Houston favorites with a new record and nationwide tour, the Rankin Twins are sexy survivors.
Amy and April Rankin of the Rankin Twins have quickly become favorites across Texas for their anthemic takes on Lone Star country music, radiant personalities and sultry good looks. But their most laudable quality may be unknown to many of their fans: They’re survivors, having overcome Amy’s 2008 brain tumor, an illness that threatened to derail everything for the Texas Top 50 duo.
The identical twins grew up in Portland, a small town just over the Nueces Bay bridge from Corpus Christi. Although they were always musicians at heart, they forwent the school band in favor of sports and other extracurriculars. On the side, listening to music, and performing in whatever venues they could scare up, was a big part of their lives. “Our mom was super shy as a kid so she didn’t want us to be,” says the petite and pretty Amy. “We danced, cheered, sang, did talent shows.”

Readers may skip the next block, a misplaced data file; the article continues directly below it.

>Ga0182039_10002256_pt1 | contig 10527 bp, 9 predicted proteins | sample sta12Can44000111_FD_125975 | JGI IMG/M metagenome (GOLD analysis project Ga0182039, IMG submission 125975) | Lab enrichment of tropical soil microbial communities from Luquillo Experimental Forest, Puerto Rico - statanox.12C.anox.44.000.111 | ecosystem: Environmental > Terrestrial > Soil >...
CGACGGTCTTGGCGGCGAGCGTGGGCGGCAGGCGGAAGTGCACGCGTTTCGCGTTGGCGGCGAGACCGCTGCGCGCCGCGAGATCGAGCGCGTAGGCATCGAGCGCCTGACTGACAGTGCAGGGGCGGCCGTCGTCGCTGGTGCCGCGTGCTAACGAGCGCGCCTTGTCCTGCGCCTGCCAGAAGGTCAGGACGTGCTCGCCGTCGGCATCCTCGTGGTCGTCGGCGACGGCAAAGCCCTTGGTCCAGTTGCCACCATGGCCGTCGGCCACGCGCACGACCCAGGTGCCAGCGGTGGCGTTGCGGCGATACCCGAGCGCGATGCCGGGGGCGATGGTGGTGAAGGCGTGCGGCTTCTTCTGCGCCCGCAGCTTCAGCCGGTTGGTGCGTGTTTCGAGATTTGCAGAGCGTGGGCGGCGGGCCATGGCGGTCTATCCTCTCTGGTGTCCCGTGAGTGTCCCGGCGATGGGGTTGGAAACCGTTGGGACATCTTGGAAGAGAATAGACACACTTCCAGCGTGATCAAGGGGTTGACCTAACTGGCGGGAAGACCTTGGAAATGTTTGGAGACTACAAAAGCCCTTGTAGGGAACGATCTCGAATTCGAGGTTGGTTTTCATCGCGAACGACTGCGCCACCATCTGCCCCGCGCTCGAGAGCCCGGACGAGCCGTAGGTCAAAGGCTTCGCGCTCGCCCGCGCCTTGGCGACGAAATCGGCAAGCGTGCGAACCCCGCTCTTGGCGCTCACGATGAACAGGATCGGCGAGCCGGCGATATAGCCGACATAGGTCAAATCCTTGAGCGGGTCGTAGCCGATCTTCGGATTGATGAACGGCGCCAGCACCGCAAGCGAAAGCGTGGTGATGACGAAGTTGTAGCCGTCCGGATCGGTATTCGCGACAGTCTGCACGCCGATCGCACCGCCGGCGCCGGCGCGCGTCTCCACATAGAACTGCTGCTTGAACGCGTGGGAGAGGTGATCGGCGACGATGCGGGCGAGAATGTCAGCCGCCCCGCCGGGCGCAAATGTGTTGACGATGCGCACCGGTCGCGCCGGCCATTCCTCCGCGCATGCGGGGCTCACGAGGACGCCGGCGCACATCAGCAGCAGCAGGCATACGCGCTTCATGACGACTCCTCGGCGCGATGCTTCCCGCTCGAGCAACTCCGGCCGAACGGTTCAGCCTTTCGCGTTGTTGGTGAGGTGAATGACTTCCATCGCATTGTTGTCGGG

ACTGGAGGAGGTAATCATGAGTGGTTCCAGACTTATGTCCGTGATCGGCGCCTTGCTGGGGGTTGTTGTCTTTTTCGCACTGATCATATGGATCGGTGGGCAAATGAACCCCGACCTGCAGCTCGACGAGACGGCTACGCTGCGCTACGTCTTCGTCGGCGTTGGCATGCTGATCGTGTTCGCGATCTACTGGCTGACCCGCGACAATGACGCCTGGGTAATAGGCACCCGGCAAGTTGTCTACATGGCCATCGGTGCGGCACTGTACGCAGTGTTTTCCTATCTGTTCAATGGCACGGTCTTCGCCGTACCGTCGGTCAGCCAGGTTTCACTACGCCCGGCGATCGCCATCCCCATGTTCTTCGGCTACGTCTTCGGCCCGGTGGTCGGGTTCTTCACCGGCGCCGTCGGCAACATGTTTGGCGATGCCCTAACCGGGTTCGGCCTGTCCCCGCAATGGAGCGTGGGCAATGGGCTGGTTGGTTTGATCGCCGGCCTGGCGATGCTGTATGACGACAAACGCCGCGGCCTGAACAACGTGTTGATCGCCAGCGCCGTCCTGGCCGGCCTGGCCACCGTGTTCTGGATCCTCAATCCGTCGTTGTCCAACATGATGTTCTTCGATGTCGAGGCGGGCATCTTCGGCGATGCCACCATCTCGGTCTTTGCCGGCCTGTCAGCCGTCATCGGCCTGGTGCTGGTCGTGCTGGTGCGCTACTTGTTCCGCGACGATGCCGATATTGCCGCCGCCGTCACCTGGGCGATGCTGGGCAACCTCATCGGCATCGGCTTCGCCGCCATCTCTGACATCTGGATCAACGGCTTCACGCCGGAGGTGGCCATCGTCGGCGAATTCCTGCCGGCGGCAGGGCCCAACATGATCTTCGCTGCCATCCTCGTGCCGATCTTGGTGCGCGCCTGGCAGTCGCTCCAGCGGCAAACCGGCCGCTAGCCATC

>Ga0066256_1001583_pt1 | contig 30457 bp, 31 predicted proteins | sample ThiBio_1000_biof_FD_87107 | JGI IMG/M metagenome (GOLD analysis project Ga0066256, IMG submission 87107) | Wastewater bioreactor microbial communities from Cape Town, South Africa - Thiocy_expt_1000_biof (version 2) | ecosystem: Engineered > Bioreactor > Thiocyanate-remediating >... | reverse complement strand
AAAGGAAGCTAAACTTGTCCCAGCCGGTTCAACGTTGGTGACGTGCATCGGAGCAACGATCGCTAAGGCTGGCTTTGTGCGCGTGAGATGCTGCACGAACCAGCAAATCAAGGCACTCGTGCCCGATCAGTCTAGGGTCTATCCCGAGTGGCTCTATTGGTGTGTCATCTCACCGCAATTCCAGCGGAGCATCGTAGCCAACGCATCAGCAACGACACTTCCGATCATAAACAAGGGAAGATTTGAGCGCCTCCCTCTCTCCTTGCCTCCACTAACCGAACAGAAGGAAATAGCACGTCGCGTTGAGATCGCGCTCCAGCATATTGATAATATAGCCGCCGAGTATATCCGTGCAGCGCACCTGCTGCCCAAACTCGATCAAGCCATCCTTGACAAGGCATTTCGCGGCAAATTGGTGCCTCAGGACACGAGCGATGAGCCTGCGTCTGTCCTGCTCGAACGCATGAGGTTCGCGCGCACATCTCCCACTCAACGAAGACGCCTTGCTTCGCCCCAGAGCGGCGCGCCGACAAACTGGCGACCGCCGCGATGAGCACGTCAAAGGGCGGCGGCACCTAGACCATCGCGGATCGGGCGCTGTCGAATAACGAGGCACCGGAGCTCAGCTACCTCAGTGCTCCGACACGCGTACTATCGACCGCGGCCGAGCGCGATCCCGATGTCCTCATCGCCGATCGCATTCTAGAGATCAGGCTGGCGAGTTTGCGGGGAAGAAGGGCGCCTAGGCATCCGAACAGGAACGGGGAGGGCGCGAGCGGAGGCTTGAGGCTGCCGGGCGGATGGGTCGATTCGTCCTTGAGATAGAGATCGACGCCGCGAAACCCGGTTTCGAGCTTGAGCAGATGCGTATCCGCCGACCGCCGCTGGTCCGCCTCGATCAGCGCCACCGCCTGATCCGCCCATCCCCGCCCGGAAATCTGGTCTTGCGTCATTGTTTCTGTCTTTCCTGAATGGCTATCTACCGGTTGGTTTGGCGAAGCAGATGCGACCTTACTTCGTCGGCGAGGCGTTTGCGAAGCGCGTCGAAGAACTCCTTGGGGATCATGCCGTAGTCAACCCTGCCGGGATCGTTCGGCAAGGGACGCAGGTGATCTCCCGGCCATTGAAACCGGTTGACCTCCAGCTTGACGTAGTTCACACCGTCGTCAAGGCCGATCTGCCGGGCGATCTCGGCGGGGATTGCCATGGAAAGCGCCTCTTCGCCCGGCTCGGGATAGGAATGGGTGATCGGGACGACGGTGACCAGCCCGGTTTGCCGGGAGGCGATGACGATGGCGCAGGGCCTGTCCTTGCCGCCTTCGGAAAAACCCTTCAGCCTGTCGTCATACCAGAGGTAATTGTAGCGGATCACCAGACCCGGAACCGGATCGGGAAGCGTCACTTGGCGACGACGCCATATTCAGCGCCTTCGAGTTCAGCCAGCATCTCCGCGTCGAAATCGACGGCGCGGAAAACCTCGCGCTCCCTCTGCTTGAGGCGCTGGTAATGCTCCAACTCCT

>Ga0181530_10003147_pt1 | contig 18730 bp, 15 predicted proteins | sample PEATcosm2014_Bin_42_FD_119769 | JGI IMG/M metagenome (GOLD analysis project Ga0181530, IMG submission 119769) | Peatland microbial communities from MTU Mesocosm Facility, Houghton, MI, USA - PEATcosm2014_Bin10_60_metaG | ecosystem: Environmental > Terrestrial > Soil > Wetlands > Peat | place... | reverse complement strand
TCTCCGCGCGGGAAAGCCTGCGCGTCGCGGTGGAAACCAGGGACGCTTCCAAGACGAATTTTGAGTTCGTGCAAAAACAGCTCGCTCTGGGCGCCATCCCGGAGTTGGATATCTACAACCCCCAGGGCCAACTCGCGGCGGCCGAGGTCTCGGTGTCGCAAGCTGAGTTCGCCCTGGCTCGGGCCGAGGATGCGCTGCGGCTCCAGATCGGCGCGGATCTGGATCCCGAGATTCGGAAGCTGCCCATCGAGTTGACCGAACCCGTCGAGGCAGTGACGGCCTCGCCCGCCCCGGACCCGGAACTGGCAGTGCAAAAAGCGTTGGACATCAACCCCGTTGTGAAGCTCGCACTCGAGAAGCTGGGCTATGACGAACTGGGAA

The two eventually earned bachelor’s degrees from Texas A&M—Amy in marketing and April in agricultural development—and moved to Dallas to do the 9-to-5 thing. Though successful, the grind wasn’t for them. So in 2008, the sisters, who turn 31 this month, formed a group, recruiting band members to join guitarist and vocalist Amy, who often tackles the honest and strong lyrics, and singer and percussionist April, who has a gift for pop-friendly melodies.
In the fall of that year, however, their dreams were put on hold when Amy underwent two dangerous surgeries to remove a brain tumor. “I took the tumor thing with a ‘bring it on’ attitude,” says Amy. “I was completely positive about it.”
Soon after, Amy and April hit the Austin area, where they live today. The two have day jobs, as co-owners of Twinty Photography, a family and wedding portraits biz. And a few months back, Moonshine and Maybes—the twins’ “first big-girl album,” as Amy puts it—was released. A nationwide tour is in full swing; when it ends early next month, the Rankins, who play locally at such venues as Firehouse Saloon and Goode’s Armadillo Palace, will stir H-Town back into their regular rotation of Texas cities.
Amy, who’s single, recently moved in with April and April’s new husband Keith, where the women write their muscular but breezy numbers that encourage dancing. “Jezebel” commands attention for its boot-shuffling tempo, for example, while the Southern-rocking, fiddle-fronted “Swagger” is tailor-made for girls’ night out. It’s powerful and upbeat stuff, very much like the artists who make it. “The music has been really positive,” says Amy, “and focused on moving on, and not on the past.”